Judgement Day: Analyzing The Importance Of Chargers at Giants

James MissionContributor INovember 7, 2009

NEW YORK - APRIL 24:  Eli Manning receives a San Diego Chargers jersey from NFL Commissioner Paul Tagliabue during the 2004 NFL Draft on April 24, 2004 at Madison Square Garden in New York City. Manning was selected first pick overall by the San Diego Chargers then traded to the New York Giants for Philip Rivers and 3 draft picks.  (Photo by Chris Trotman/Getty Images)
Chris Trotman/Getty Images

It was 5 years, 6 months and 13 days ago that the San Diego Chargers drafted Eli Manning, shortly followed by Philip Rivers being drafted by the New York Giants. One may be inclined to insist that this meeting, the first where Manning will go head to head with Rivers, as a chance at redemption for teams. One could argue that the Chargers need to humiliate Eli on his home turf to assert their claim to draft day victory. On the other side, Eli may need to prove that San Diego is not a winner, as he so famously proclaimed prior to the 2004 NFL Draft.

Eli and his Giants have already arrived in San Diego in 2005, a time for personal feuds. While Charger fans screamed for the head of "Sheli" and "Daddy's Little Girl", and LaDanian Tomlinson threw a touchdown pass to Keenan McCardell, Manning ignored the heavy rush the Charger defense, including Shawne Merriman, on his way to a strong 352 yards and two touchdowns. San Diego ended up winning the game, 45-23, but those were different teams. Gone from New York are Jeremy Shockey, Plaxico Burress, Michael Strahan, et al. Gone from San Diego are Drew Brees, Donnie Edwards and Keenan McCardell.

But that is the point, is it not? These are different teams then they were in 2005, and most importantly, these are different teams than they were prior to the 2004 NFL Draft.

So why don't we get past the petty feuds of 2004. Its 2009, almost a new decade, the NFL has changed, you would be shocked now to hear the Chargers and Giants being #1 and #4 in the draft, respectively. Instead, lets look at the matchup this week for what it is, two teams desperate to win this week and stay in the playoff race.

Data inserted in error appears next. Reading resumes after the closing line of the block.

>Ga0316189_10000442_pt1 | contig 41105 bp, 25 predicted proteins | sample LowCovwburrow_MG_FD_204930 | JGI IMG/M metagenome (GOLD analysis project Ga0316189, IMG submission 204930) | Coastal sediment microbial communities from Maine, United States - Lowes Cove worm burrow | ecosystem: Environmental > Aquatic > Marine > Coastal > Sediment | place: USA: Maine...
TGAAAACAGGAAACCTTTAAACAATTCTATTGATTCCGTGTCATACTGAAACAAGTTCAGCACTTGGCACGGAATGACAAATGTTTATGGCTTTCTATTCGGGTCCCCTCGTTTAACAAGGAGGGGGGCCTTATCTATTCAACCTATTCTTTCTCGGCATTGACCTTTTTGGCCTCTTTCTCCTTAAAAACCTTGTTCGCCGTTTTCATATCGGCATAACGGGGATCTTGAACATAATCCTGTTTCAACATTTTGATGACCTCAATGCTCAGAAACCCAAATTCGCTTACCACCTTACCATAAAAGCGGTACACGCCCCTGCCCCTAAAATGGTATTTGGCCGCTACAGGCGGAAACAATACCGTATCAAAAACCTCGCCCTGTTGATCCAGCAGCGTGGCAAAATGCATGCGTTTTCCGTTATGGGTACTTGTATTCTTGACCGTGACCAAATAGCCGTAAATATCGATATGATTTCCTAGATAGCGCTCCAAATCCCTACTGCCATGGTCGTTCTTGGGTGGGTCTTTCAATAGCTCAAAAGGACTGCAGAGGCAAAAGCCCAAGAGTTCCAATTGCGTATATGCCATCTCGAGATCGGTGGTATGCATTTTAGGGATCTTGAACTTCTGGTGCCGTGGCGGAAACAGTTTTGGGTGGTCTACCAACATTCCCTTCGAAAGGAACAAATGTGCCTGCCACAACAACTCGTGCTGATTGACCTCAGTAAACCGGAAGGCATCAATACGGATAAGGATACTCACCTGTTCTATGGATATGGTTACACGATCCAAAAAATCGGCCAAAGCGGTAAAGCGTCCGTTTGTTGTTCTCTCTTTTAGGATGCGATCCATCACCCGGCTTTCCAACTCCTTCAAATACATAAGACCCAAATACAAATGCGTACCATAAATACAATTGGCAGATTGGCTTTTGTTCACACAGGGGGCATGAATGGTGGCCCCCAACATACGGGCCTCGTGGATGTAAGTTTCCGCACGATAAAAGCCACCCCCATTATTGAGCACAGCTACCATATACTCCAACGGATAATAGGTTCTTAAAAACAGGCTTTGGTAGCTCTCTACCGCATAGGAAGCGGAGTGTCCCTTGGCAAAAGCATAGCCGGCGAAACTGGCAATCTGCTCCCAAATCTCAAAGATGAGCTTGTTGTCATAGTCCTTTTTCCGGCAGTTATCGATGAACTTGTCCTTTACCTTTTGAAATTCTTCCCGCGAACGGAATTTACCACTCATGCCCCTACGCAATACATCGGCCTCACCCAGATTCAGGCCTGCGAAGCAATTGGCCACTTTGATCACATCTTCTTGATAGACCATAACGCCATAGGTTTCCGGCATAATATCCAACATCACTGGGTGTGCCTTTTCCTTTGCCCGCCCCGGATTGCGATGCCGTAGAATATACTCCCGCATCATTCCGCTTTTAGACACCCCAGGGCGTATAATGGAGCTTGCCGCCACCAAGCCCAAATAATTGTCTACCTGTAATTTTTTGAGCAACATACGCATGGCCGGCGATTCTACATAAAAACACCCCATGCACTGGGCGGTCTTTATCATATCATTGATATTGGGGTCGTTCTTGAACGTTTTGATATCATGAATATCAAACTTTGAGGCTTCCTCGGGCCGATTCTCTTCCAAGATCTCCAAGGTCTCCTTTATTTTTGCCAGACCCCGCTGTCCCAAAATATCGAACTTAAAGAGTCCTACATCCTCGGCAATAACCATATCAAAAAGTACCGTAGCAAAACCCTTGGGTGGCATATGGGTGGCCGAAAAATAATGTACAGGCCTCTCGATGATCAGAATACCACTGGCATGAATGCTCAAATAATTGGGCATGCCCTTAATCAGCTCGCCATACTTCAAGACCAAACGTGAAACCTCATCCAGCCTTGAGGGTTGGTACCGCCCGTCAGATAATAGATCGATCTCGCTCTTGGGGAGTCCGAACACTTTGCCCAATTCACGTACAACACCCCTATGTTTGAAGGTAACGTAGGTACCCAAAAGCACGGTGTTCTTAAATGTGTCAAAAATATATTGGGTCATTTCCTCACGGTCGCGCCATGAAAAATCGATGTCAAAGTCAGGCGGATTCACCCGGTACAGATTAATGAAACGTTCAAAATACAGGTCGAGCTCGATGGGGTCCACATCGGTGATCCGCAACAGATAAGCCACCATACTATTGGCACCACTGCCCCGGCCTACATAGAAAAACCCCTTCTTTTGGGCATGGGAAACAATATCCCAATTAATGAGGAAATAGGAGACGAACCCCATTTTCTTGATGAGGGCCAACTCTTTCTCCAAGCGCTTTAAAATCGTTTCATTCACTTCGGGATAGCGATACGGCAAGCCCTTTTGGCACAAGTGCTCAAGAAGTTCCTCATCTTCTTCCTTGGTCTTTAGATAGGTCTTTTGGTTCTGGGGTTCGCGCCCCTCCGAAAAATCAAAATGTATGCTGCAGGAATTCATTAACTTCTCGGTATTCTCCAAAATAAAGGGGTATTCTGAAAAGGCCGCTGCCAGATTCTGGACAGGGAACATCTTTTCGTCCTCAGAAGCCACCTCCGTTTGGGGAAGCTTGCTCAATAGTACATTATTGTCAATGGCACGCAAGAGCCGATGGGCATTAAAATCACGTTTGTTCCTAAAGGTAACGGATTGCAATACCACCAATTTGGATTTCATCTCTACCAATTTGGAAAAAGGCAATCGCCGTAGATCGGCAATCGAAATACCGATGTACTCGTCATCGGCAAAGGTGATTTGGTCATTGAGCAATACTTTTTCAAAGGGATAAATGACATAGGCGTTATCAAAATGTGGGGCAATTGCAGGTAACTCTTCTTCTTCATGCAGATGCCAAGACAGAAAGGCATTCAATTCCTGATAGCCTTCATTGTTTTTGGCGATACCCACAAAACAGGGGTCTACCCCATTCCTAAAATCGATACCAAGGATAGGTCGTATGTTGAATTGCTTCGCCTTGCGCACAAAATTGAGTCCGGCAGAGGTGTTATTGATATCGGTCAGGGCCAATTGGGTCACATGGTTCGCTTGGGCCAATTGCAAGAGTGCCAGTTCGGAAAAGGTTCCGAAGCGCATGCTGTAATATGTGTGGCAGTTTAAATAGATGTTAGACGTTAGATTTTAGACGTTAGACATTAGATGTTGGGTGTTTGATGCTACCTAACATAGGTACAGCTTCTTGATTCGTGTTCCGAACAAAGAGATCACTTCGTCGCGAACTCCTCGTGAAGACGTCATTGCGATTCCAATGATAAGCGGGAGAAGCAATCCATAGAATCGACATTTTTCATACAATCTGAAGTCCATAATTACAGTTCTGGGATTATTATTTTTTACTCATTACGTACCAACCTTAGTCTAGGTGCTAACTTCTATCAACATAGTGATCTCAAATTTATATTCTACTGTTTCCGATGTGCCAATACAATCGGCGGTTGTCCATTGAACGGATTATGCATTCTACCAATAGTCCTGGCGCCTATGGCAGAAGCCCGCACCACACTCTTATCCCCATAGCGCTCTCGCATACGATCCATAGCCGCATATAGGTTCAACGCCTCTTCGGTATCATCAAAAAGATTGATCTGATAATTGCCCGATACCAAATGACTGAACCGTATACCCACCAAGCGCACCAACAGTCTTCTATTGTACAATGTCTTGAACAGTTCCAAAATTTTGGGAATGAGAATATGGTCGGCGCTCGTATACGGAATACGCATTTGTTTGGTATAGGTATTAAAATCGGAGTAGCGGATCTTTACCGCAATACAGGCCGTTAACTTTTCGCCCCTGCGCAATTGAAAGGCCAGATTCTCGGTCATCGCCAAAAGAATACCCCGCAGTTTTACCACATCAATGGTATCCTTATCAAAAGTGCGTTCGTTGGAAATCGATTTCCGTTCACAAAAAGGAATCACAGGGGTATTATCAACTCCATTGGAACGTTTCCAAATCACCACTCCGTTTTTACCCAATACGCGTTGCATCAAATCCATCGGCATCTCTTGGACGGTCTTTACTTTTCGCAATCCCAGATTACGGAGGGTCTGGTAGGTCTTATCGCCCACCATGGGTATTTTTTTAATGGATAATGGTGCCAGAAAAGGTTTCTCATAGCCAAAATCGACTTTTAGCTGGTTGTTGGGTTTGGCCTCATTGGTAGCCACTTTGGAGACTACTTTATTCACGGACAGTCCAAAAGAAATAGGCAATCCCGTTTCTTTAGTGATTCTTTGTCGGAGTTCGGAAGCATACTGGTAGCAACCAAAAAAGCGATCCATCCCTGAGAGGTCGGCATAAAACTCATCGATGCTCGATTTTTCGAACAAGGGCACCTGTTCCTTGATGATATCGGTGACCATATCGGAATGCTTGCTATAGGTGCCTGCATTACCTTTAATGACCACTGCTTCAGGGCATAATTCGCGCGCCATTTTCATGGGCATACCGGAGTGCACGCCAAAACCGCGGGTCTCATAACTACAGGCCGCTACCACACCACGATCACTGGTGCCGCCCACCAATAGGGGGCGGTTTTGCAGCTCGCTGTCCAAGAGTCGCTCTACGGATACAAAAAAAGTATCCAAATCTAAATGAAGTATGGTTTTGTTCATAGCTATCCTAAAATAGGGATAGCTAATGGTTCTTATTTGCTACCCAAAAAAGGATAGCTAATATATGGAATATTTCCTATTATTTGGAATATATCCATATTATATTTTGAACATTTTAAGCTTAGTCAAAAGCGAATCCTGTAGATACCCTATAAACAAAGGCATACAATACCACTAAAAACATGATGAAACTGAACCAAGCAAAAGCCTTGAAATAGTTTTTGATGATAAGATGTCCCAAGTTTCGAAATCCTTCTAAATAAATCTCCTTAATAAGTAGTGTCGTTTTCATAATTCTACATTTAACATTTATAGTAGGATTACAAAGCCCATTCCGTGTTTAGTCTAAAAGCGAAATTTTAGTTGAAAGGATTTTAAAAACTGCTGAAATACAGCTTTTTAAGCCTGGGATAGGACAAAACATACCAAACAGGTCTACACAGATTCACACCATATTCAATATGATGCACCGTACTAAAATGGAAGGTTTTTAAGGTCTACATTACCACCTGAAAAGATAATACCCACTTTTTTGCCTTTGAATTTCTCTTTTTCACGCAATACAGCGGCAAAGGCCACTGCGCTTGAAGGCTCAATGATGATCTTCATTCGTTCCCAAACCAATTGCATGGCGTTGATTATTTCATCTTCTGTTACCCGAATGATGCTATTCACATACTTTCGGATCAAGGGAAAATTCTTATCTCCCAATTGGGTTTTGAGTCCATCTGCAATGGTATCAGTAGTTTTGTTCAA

San Diego (4-3) is yet to defeat a team with a winning record, while New York (5-3) has lost three in a row after winning their first five, but only one of their victories were against a winning team (33-31 victory against the Cowboys in Dallas). The Chargers need to show the football world they can hang with a team better than the Dolphins, while the Giants need to regain some form of confidence going into their bye week.

After defeating the NFL versions of FCS teams in the Raiders and Chiefs, the Chargers need to know and need to show they can still create a pass rush, this time against the FBS Giants. With a pash rush, in combination with a suddenly windy day, the Chargers should be able to force some terrible throws from Manning into their inconsistantly ball hawking secondary.

After embarrasing losses to the Saints, Cardinals and Eagles, the Giants need to start running effectively again in order to take the pressure off of Manning, preventing the Shawne/Shaun pass rush of the Chargers from getting in a rhythm. Running the ball should not be a tough task against a Charger team without their All-World nose tackle Jamal Williams, but they must keep up with the run, even while Philip Rivers is tearing apart the more-than-suspect secondary of the Giants.

Ultimately, the loser of this game should be throwing the white flag of defeat in their division, while holding slim hopes of a wild card birth. Meanwhile the winner will have proven skeptics wrong and should be breathing new life for the rest of the season.

This is the first time Philip Rivers will have a chance to beat the team who once decided they would rather have the son of a Pro Bowler and brother of a future Hall of Famer over the son of a coach, even if it cost them dearly. That sure doesn't sound like much of a story line, and it should not be. This game is about much more than Rivers vs Manning or the city of San Diego vs Manning, this is about the Super Bowl, this is about the playoffs, this is about a winning season, this is about a single, crucial, inter-conference matchup, pitting two underachieving teams against each other.

San Diego 38, New York 35.